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Featuring hospital and health care headlines from the media and the Web.

Iowa News

Cyclospora outbreak: the good and bad news
In the past 20 years Iowa has had only 10 confirmed cases of cyclosporiasis, a parasite that causes severe diarrhea. So far this year we`ve had more than 70 cases of this unusual food borne illness. It has a long incubation period and Dr. Patricia Quinlisk, state epidemiologist, says a unique test is required to detect it. “Most of the time even if these people were sick and went to their doctors and had testing done, this wouldn’t have been found,” Quinlisk says. (WHO-TV)

Cedar Rapids St. Luke’s named Blue Zones Worksite
St. Luke’s officials say they started pursuing the Blue Zones Worksite designation in February. A St. Luke’s wellness committee worked with St. Luke’s Dining Services to identify healthy menu options in its cafeteria. Dining Services employees created a nutritional awareness booklet for meals. And the cafeteria is looking to remove the fryers from the kitchen. Quarterly activities are planned, which encourage exercise and wellness. Employees receive free yearly health screenings and free wellness coaching with a financial incentive for participation. (KGAN)

He has a lot of helping hands
Adam Drawbaugh, who has worked at Trinity Muscatine hospital for seven years, applied for and was accepted as an ambassador for the Direct Care Workforce Initiative. That initiative, led by the Iowa Department of Public Health, aims to improve professional education opportunities for people who work directly with patients and help ensure a qualified and stable direct care workforce in Iowa. (Muscatine Journal)

Unsung Heroes: Ames hospital volunteer does more than expected
Vickie Newell never will forget the email she received from Darrel Rensink. When Newell, manager of volunteer and older adult services at Mary Greeley, thanked Rensink for all his volunteer work at the hospital, Rensink replied with a simple, “If you do just a bit more than what’s expected of you, you don’t have to worry about your future.” That message is one Rensink still stands by, and part of the reason he was selected as one of this year’s Ames Tribune Unsung Heroes. (Ames Tribune)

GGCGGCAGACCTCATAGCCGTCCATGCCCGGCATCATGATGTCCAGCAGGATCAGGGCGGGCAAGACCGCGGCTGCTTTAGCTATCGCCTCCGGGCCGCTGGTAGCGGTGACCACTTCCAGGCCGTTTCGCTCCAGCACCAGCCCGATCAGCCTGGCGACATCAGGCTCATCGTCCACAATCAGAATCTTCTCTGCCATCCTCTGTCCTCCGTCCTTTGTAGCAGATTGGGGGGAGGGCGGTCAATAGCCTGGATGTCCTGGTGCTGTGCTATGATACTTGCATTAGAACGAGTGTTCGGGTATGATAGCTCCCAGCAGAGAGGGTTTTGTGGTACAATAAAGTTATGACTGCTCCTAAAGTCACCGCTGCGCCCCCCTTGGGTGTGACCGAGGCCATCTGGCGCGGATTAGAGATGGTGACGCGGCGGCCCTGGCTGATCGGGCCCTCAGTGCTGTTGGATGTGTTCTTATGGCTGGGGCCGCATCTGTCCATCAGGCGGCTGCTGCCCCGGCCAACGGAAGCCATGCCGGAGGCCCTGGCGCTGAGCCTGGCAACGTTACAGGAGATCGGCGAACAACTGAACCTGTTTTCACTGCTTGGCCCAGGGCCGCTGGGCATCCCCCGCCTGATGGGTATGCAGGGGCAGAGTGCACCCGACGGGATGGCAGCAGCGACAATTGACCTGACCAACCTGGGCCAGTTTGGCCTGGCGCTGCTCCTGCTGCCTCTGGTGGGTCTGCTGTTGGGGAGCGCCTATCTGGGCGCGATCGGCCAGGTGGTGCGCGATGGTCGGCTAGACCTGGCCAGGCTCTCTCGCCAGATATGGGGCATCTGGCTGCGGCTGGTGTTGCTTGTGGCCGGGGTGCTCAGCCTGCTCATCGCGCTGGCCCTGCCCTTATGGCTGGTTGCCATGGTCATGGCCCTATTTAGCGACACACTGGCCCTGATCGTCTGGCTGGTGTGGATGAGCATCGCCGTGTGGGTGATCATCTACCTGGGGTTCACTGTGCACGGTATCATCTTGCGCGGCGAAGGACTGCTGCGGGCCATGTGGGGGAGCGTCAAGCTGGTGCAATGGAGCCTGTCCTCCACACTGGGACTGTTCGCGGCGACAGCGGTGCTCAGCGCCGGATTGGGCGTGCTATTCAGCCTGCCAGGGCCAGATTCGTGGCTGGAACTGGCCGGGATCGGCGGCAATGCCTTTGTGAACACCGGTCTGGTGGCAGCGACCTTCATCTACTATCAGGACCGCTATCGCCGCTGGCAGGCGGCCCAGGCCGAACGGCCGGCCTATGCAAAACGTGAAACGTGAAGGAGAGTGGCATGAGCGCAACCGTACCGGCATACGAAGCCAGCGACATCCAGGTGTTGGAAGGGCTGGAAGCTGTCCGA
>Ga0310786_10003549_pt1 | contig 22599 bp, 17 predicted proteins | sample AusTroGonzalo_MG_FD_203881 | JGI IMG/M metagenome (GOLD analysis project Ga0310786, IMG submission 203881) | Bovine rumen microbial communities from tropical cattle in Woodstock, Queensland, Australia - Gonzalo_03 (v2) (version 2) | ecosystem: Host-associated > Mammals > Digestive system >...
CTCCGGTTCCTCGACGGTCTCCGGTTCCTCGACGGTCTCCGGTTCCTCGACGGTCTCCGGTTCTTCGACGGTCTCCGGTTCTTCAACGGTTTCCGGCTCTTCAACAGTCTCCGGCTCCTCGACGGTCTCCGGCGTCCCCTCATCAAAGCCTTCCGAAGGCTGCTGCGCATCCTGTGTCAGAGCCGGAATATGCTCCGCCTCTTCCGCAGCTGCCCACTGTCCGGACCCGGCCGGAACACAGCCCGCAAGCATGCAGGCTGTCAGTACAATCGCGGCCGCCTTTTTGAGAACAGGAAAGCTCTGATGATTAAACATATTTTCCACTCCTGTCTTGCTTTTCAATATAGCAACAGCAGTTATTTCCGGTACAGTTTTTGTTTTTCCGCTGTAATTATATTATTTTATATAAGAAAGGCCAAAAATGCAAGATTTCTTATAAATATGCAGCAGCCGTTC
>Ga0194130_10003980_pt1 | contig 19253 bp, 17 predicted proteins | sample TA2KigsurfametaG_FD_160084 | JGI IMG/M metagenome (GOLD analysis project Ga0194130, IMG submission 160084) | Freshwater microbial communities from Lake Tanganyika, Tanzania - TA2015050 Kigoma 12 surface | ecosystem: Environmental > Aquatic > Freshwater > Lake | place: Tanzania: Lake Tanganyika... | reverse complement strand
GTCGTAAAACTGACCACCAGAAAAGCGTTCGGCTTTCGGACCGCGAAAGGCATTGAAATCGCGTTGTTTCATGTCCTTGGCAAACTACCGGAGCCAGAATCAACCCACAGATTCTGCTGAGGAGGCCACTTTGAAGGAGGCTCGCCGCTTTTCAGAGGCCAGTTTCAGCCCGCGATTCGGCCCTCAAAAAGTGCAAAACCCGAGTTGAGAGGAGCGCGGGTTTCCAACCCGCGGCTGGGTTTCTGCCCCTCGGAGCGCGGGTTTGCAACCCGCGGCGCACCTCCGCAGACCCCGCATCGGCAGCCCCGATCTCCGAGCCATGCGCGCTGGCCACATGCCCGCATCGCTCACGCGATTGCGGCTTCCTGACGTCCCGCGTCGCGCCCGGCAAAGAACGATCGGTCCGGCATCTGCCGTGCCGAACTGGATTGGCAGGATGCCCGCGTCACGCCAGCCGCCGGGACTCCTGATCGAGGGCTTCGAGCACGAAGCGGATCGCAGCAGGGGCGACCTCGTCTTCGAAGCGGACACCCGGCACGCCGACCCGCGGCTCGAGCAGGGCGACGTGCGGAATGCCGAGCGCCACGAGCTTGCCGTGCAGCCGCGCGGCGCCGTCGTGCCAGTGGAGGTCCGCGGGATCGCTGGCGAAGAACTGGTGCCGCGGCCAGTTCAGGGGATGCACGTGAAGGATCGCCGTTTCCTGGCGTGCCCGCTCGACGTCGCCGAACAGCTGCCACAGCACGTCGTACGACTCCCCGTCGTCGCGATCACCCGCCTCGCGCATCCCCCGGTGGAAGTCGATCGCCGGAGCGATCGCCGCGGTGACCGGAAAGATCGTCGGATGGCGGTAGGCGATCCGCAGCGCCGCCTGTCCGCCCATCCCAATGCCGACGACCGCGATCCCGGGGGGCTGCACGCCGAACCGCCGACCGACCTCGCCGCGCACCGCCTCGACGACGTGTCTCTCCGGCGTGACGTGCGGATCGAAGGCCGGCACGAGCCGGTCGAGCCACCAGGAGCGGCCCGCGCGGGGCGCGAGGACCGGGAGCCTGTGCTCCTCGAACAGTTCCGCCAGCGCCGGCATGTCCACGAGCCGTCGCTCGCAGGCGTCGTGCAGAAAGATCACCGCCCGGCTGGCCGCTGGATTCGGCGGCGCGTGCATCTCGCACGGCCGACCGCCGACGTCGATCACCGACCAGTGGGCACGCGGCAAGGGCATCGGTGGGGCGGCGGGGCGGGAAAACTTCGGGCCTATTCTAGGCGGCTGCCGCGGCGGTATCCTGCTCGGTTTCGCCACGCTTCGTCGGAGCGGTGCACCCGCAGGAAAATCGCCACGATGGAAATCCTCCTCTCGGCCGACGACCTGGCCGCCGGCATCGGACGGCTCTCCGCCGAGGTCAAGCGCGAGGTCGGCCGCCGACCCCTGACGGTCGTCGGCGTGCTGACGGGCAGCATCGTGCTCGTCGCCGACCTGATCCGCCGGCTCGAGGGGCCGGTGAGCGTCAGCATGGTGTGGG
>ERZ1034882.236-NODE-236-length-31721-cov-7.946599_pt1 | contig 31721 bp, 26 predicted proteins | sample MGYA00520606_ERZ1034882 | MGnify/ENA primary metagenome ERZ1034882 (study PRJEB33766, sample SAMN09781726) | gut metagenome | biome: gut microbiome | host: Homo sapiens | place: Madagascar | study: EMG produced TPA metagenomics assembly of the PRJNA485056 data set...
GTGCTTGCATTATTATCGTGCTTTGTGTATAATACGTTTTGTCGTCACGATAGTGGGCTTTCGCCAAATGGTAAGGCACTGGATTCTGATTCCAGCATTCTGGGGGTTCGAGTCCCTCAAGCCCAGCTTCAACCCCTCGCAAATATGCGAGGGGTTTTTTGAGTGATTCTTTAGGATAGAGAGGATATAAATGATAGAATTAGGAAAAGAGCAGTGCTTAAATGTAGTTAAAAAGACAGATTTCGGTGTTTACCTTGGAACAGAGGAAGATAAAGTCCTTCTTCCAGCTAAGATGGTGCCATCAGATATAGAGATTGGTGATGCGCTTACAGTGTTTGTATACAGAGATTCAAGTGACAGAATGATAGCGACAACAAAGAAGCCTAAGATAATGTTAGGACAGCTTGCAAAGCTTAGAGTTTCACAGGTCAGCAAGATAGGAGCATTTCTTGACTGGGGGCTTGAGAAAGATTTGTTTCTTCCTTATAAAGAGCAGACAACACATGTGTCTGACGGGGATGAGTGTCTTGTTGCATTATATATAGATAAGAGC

Cerro Gordo health department launches smart dining app
The Cerro Gordo County Department of Public Health has launched a free smart dining app for smart phones and tablets, county health officials announced. The new app, the first launched by the Health Department, will allow users to search county restaurants based on a healthy dining score obtained using the Nutrition Environment Measures Survey for Restaurants. The survey is produced by Pennsylvania University, with support from the Robert Wood Johnson Foundation. (Mason City Globe Gazette)

National News

Health care job growth supports economy
“Health care is a strong and growing industry compared to others,” said Martha Ross, a fellow at the Brookings Institution’s Metropolitan Policy Program. She is the author of the program’s Healthcare Metro Monitor Supplement, which tracks the role of the health care industry in the economy and the economic recovery. “The health care industry actually accounts for more than one in 10 jobs in the country,” she added. “We’re actually more health care intensive now than before the recession.” (Healthcare Finance News)

Mixed results in health pilot program
Lowering health-care costs is tougher than improving the quality of care, according to first-year results from a key pilot program under the federal health law. All of the 32 health systems in the so-called Pioneer Accountable Care Organization program improved patient care on quality measures such as cancer screenings and controlling blood pressure, according to data to be released Tuesday by the Centers for Medicare and Medicaid Services. But only 18 of the 32 managed to lower costs for the Medicare patients they treated—a major goal of the effort. (Wall Street Journal)

Hospitals hope newly insured will help offset Medicare cuts
Uninsured Hoosiers will soon be able to start signing up for coverage under the Affordable Care Act. Indiana Hospital Association spokesman Brian Tabor says many of the 160 facilities his organization represents will begin rolling out programs next month. He says the goal will be to balance $4 billion in Medicare cuts over the next 10 years with services to new patients. “To be able to balance those cuts, we’ve got to get as many uninsured Hoosiers signed up for whatever insurance they may be eligible for as soon as possible,” says Tabor. (Indiana Public Media)

Dementia rate dropping, as forecast
A new study has found that dementia rates among people 65 and older in England and Wales have plummeted by 25 percent over the past two decades, to 6.2 percent from 8.3 percent, the strongest evidence yet of a trend some experts had hoped would materialize. Since some dementia is caused by ministrokes and other vascular damage, it made sense that as populations control these risk factors better, dementia rates might drop. But few studies were rigorous enough to put the hypothesis to a test.  (New York Times)

Inside doctors’ prescribing habits
Your doctor hands you a prescription for a blood pressure drug. But is it the right one for you? You’re searching for a new primary-care physician or a specialist. Is there a way you can know whether the doctor is more partial to expensive, brand-name drugs than his peers? Or say you’ve got to find a nursing home for a loved one. Wouldn’t you want to know whether the staff doctor regularly prescribes drugs known to be risky for seniors or overuses psychiatric drugs to sedate residents? For most of us, evaluating a doctor’s prescribing habits is just about impossible. (Los Angeles Times)

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